Ideas for a new strategy for America’s war on terror were exhaustively thrashed out at the three-day White House get-together of the Bush administration’s top policy advisers and strategists ending Tuesday October 28. The Sunday-Monday Ramadan bomb blasts in Baghdad added to the urgency of the deliberations. They also provided an unsavory foretaste of the impact continuing violence in Iraq would have on the president’s coming re-election campaign.
One principle clearly emerged, as articulated by George W. Bush on Tuesday, October 28. The administration would not be frightened into backing off from its policy goals in Iraq. Most immediately, the conference resolved to accelerate the mass recruitment of Iraqis for security units the American administration was setting up. The recruits would be trained by American and Jordanian instructors. The President stressed that he wanted to see this Iraqi force holding down security and intelligence functions without delay in every corner of the country.
Aside from the new urgency, there is nothing new in the policy of handing these tasks from the American military to Iraqi units as soon as possible.
However, four separate events took place three weeks before the high-level White House confabulation. All were highly confidential and all deeply disturbing to the Bush administration. Although each has potentially momentous implications for America’s course in Iraq, they have all been kept under tight wraps and none has so far found expression in updated US decision-making.
DEBKA-Net-Weekly‘s exclusive sources uncover the four events:
President Bush took the advice of vice president Richard Cheney and in mid-September sent a strategic expert he recommended, the New York lawyer Noah Feldman, who is close to the Cheney circle and known for his original cast of mind, on a top-secret mission to Iraq for a fresh assessment of the situation on the ground. Defense secretary Rumsfeld approved the highly confidential mission.
Feldman returned with four disturbing conclusions:
Whatever policies America enacts in Iraq, the long-term result will be the same: Iraq will never embrace the path of democracy but will end up as a Muslim state.
The text of a constitution the US-appointed interim governing council is now compiling will never be accepted by the Iraqi people; it will ultimately make way for Islamic law, the Sharia. Even before America finishes shaping a democratic regime in Iraq, it can already be said that democracy has no chance of taking hold in the country.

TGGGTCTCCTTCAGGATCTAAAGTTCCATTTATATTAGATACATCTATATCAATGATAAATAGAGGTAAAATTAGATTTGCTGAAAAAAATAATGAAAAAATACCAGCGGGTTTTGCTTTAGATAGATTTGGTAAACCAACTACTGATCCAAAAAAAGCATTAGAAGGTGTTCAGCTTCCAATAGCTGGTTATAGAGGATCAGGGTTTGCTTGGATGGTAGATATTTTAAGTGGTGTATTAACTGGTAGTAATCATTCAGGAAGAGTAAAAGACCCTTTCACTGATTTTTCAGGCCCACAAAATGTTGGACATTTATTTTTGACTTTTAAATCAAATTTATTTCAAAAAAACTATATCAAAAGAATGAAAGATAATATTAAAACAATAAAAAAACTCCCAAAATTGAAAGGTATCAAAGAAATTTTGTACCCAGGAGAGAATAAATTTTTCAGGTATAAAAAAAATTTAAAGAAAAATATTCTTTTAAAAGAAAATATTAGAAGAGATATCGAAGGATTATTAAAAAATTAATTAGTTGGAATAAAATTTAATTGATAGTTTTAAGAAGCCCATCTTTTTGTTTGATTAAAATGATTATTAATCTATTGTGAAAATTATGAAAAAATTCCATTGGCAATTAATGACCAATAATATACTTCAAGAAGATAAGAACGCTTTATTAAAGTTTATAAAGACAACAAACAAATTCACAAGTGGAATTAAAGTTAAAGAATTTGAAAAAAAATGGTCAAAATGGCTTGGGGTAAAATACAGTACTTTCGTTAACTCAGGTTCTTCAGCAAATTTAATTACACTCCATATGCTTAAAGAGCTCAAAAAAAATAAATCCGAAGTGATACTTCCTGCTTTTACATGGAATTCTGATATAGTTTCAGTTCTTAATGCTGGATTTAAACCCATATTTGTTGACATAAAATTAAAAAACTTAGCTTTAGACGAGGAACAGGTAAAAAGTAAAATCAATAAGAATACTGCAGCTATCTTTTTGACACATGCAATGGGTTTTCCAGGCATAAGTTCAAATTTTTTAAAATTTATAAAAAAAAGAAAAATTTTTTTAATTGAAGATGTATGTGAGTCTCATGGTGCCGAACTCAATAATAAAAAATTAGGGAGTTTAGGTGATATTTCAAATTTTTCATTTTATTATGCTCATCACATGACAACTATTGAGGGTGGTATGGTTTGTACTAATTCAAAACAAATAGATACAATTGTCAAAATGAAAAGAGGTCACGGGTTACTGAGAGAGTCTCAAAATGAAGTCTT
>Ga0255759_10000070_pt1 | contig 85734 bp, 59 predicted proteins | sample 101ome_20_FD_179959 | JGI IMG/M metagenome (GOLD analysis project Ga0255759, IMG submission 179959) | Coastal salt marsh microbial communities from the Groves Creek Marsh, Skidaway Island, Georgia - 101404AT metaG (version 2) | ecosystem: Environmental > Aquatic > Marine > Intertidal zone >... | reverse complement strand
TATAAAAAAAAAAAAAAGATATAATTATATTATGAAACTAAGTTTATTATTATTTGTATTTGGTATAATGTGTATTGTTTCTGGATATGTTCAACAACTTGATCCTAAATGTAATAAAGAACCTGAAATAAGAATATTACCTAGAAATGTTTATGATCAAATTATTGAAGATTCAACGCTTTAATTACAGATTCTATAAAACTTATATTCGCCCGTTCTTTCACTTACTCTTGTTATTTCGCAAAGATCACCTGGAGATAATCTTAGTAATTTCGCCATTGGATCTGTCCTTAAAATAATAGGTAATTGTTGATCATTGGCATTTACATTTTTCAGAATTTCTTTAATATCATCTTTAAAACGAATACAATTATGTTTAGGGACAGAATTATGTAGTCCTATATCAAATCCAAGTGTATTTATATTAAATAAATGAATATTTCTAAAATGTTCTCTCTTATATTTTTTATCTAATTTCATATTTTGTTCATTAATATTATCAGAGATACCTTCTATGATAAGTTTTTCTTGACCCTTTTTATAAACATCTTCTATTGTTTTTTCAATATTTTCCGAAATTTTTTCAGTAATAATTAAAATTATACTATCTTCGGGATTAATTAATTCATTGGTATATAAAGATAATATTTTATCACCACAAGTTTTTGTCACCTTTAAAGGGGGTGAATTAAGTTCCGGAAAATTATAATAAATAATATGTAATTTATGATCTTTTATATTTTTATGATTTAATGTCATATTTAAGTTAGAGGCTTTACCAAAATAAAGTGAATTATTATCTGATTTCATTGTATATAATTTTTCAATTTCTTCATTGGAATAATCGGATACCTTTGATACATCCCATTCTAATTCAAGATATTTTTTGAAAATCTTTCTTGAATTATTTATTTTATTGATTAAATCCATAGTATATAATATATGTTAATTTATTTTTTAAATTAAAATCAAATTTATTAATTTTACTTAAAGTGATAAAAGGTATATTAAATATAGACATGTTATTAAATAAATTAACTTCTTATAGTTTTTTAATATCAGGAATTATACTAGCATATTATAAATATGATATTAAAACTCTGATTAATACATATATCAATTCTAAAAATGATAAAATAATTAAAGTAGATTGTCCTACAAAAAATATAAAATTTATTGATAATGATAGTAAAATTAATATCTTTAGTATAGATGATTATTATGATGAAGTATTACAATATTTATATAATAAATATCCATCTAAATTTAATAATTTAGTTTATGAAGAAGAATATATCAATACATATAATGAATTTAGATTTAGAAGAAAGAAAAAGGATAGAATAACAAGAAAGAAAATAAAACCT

That being the case, Feldman states his view that Iraq will not evolve into a pro-Western nation and American’s hopes in this regard will never be realized.
Neither is there any short-term or long-term prospect of Iraq ever signing a peace treaty with Israel. The Bush administration had hoped that the new Iraq would blaze the way for the old Arab regimes to make peace with Israel on a more amicable basis than the Egyptian-Israeli accord. Feldman advises Washington to abandon that hope.
The latest secret intelligence rundown of foreign combatants in Iraq has been laid before President Bush. DEBKA-Net-Weekly‘s sources reveal that the report finds as few as 200 to 400 foreigners fighting alongside Baath guerrilla forces. They are mostly Syrians, Chechens, Saudis, Sudanese and Yemenis. Most entered through Syria and are in close communication with their parent cells or bases on either side of the Iraqi-Syrian frontier. Their participation in attacks on American forces and suicide bombings is scaled as follows: the largest number is carried out by Chechens, followed by Syrians and Saudis. DEBKA-Net-Weekly 121 first revealed the presence of Chechen terrorists in Iraq on August 15 in an article captioned “International Islamic Guerrilla Force is Fighting US Forces in Iraq.” The units were sent to Iraq by the commander of Saudi forces in Chechnya, Abu Walid.
Last week, CIA director George Tenet reported to President Bush that a high-ranking Iranian defector had landed in Prague and brought a proposition to the CIA station in the city. In exchange for protection, American citizenship and a large cash reward, he would hand over the names of the Iranian Revolutionary Guards who masterminded the most disastrous terrorist outrages in Baghdad, the August 7 bombing at the Jordanian embassy – the first large-scale attack on a non-American target – the August 19 suicide blast at UN Headquarters in which UN special representative Sergio de Mello died, and the August 29 Najef massacre and assassination of the venerated Shiite leader Ayatollah Muhammad Baqr al Hakim and 100 others.